Jakarta, capital of Indonesia and home to 10 million people, is now facing a pernicious crisis, and this is not something new in Jakarta. The primary reason for the sinking of this important city is the excessive usage of groundwater, but why is Jakarta over-dependant on groundwater? Where did this all start? Let’s go all the way back to the 1600’s, In the 1600s, when European powers were colonising the world, the Dutch took over what was then, the port town of Jayakarta. They razed it to the ground, and in its place, built Batavia, a headquarters for their growing empire.They began to rule over the Indonesian, Chinese, Indian, and Arab people who had lived there for centuries, and built their new city in the Dutch style, with narrow townhouses along a grid of canals.
However, there weren’t many bridges connected the two blocks separated by the canals. This was made by design. The Dutch were outnumbers so, in order to control local population, they divided them. The Dutch ruled over the local population like this for over a century. But that began to change in the mid-1700’s. Because the Dutch didn’t properly maintain the canals, they began to deteriorate, and sediment from earthquakes blocked the flow of water. The water in the canals turned stagnant, and soon, deadly. As disease spread through the canals, the wealthier Dutch moved south of Batavia where they began to develop a new colonial administrative centre. But, despite the death and disease, the Dutch continued to leave the canals untreated. Instead, they began to use piped water. In the 1870s, they developed the first centralised water supply, with iron pipes to distribute water to homes. The pipes provided clean drinking water and indoor bathrooms. But the pipes were concentrated in these areas, where the Dutch had moved to. The indigenous population was left in informal settlements, called “kampongs," far from the piped water. And this created a new kind of segregation in the city. Native residents had to rely on street vendors for water. But most often, they were forced to get their water from the neglected canals. But most often, they were forced to get their water from the neglected canals. It took decades before pipes were finally built in these communities. And when they were, it would only be a few public standpipes. This continued through 1949. After an armed conflict, the Dutch finally recognised Indonesia’s independence, and left. The legacy they left behind was a sprawling city, built on marshland, and separated by water access, that, now, Jakartans had to deal with.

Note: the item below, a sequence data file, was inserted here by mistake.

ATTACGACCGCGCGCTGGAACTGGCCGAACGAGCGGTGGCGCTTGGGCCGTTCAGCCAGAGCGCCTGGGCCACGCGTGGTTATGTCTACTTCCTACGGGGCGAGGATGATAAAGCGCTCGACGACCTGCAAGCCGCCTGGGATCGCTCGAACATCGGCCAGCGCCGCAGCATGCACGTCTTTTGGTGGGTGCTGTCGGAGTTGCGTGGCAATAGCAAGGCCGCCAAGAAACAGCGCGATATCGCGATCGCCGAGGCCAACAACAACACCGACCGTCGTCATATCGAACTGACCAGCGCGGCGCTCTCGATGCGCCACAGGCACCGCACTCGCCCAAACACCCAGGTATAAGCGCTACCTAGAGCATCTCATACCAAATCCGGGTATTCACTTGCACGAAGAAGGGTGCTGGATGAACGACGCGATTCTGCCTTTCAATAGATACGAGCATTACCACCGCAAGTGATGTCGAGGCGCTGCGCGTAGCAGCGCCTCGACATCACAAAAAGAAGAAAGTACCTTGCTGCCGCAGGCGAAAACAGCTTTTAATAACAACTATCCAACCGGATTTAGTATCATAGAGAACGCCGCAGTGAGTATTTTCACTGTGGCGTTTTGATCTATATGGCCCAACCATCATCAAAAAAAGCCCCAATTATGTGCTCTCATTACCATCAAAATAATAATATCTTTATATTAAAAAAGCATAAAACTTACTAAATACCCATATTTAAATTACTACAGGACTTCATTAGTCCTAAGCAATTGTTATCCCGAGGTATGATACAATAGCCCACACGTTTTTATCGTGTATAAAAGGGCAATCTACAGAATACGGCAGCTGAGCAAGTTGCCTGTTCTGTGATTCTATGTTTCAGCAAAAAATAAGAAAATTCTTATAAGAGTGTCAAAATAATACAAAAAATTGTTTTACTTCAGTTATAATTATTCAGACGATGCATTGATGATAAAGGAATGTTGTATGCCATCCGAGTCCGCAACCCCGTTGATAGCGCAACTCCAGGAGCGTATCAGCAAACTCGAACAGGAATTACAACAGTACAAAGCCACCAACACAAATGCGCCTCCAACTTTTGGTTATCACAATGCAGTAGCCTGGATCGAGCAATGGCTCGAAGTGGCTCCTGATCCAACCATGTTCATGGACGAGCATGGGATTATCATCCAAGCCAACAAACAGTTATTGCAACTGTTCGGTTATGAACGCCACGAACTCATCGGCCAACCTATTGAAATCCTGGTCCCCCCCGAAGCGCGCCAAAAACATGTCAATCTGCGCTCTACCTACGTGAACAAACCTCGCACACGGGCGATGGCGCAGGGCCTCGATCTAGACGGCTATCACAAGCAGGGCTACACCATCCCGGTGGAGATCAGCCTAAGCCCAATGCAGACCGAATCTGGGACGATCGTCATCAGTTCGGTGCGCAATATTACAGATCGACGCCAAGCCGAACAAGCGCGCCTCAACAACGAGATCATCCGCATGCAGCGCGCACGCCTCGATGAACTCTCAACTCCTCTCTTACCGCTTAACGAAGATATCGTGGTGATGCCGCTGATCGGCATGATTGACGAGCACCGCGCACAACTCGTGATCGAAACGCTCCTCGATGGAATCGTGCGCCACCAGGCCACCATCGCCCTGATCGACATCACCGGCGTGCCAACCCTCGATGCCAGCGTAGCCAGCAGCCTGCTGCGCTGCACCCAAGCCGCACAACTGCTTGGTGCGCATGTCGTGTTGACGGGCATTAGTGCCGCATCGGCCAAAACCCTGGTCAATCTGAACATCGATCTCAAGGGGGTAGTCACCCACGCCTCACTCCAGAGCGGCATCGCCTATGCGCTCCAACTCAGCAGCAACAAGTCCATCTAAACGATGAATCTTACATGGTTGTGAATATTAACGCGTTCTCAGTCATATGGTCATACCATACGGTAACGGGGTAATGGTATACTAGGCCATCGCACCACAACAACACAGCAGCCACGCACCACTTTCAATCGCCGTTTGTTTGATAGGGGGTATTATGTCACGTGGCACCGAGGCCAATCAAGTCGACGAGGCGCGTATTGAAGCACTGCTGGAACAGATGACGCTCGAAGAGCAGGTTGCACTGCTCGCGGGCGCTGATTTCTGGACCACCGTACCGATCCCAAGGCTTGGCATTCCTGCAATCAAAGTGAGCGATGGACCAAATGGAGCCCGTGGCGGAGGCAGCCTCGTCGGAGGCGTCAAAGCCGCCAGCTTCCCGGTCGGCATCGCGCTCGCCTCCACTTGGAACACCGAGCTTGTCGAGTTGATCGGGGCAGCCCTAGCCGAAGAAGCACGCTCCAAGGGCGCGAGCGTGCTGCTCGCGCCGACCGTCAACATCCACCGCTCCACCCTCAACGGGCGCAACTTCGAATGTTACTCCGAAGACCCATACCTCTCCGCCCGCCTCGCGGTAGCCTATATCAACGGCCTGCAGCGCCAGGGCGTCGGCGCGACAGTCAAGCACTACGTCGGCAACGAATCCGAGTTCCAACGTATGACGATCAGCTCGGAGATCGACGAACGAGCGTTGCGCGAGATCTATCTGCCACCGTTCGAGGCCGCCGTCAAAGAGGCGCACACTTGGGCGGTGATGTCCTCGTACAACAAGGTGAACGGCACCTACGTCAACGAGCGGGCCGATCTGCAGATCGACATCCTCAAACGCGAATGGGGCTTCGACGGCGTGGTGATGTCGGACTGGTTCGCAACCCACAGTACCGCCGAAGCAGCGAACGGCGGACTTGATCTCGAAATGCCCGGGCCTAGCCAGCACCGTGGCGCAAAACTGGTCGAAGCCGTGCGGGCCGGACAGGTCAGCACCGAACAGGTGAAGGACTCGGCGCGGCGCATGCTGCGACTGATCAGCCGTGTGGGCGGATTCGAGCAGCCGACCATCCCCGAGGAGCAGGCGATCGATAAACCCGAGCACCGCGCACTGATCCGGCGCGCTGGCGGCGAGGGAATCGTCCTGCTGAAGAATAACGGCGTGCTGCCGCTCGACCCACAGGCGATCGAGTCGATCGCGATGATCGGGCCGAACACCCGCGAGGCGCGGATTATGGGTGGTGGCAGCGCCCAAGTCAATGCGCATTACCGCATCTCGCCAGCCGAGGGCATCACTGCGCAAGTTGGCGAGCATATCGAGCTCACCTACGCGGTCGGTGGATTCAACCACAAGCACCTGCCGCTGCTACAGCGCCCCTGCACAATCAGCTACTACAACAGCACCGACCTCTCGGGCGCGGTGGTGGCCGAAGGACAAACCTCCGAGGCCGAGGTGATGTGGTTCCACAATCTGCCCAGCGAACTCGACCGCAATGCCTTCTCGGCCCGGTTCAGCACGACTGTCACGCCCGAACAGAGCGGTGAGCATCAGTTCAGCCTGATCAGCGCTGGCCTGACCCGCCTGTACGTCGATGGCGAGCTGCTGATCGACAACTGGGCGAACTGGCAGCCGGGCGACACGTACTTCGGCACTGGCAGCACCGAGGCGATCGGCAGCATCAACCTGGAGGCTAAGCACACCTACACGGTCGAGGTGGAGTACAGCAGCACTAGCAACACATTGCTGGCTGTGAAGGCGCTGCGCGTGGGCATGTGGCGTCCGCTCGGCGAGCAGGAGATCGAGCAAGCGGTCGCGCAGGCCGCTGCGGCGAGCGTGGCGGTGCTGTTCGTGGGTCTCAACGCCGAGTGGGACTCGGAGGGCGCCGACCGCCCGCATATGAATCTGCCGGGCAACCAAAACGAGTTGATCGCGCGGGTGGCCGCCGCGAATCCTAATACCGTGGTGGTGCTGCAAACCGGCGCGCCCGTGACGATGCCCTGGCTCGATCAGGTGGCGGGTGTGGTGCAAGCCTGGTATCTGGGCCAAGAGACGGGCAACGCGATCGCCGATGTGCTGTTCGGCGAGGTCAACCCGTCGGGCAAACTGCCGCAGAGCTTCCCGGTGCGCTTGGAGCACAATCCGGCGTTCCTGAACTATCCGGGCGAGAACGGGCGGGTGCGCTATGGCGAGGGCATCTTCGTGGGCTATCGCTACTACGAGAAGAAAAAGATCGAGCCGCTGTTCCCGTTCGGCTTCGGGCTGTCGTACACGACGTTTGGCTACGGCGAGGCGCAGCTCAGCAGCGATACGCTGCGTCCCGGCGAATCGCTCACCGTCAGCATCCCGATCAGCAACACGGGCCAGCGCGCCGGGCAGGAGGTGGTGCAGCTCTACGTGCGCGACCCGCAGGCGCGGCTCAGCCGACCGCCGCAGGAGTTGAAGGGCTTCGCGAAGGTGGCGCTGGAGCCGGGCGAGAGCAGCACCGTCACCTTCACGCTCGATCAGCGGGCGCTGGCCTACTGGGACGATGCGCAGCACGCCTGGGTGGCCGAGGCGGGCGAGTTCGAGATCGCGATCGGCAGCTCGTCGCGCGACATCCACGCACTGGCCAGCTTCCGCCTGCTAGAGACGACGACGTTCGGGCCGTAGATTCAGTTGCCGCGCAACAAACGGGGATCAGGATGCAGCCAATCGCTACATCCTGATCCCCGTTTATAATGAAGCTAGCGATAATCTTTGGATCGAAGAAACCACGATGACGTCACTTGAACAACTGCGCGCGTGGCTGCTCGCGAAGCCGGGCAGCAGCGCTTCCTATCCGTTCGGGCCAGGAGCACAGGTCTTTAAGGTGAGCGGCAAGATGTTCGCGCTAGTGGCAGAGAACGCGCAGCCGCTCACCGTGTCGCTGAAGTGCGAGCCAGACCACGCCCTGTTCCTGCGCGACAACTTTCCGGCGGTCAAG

But How Exactly Does Extracting Excessive Groundwater Cause The Sinking?
Think of the soil as a soaked sponge. The pumps go deep into the ground to extract the water stored in aquifers, underground layers of rock that hold groundwater. The porous spaces of the rock are filled with it. The more water is extracted, the more the soil deflates, causing it to compact and collapse, and the ground above it to sink. Aquifers are usually refilled naturally when it rains. But in Jakarta, that’s becoming increasingly rare. For decades, Jakarta has been developing at a fast pace, and is now covered in concrete. So the rainfall that would usually fill up the aquifers isn’t being absorbed. It’s gotten so bad that in coastal areas prone to flooding, like the fishing community Muara Baru, people have built makeshift bridges to move through their neighbourhoods. Floods are more deadly than ever because water can not smoothly flow into the ocean and on top of that, sea level is rising substantially due to the melting of glaciers.
So What Next?
Ceasing the consumption of groundwater isn’t going to be easy, because 60% of Jakarta’s residents use groundwater for everything including drinking water and bathing. The situation is exacerbated by lax regulation allowing just about anyone, from individual homeowners to massive shopping mall operators, to carry out their own groundwater extractions. There is technology to replace groundwater deep at its source but it's extremely expensive. Tokyo used this method, known as artificial recharge, when it faced severe land subsidence 50 years ago. The government also restricted groundwater extraction and businesses were required to use reclaimed water. Land subsidence subsequently halted. But Jakarta needs alternative water sources for that to work. It could take up to 10 years to clean up the rivers, dams and lakes to allow water to be piped anywhere or used as a replacement for the aquifers deep underground. Jakarta is expected to be completely submerge by 2050, and residents are running out of time. The Indonesian government had decided to move their capital to the island of Borneo but developing an inchoate island and transporting 10 million people will certainly not be easy. They have tried building seawalls, to stop the water from flooding the land as it sinks, however the seawall is sinking, just like the rest of Jakarta. The Indonesian government are preparing for a $40billion plan to build a 38 km wall , shaped like a massive bird, to protect the coast from flooding. But this project could take upto 30 years to complete, and by then it will be too late. “The Big Durian” is to eventually fall, but saving the stranded Jakartans should be the chief priority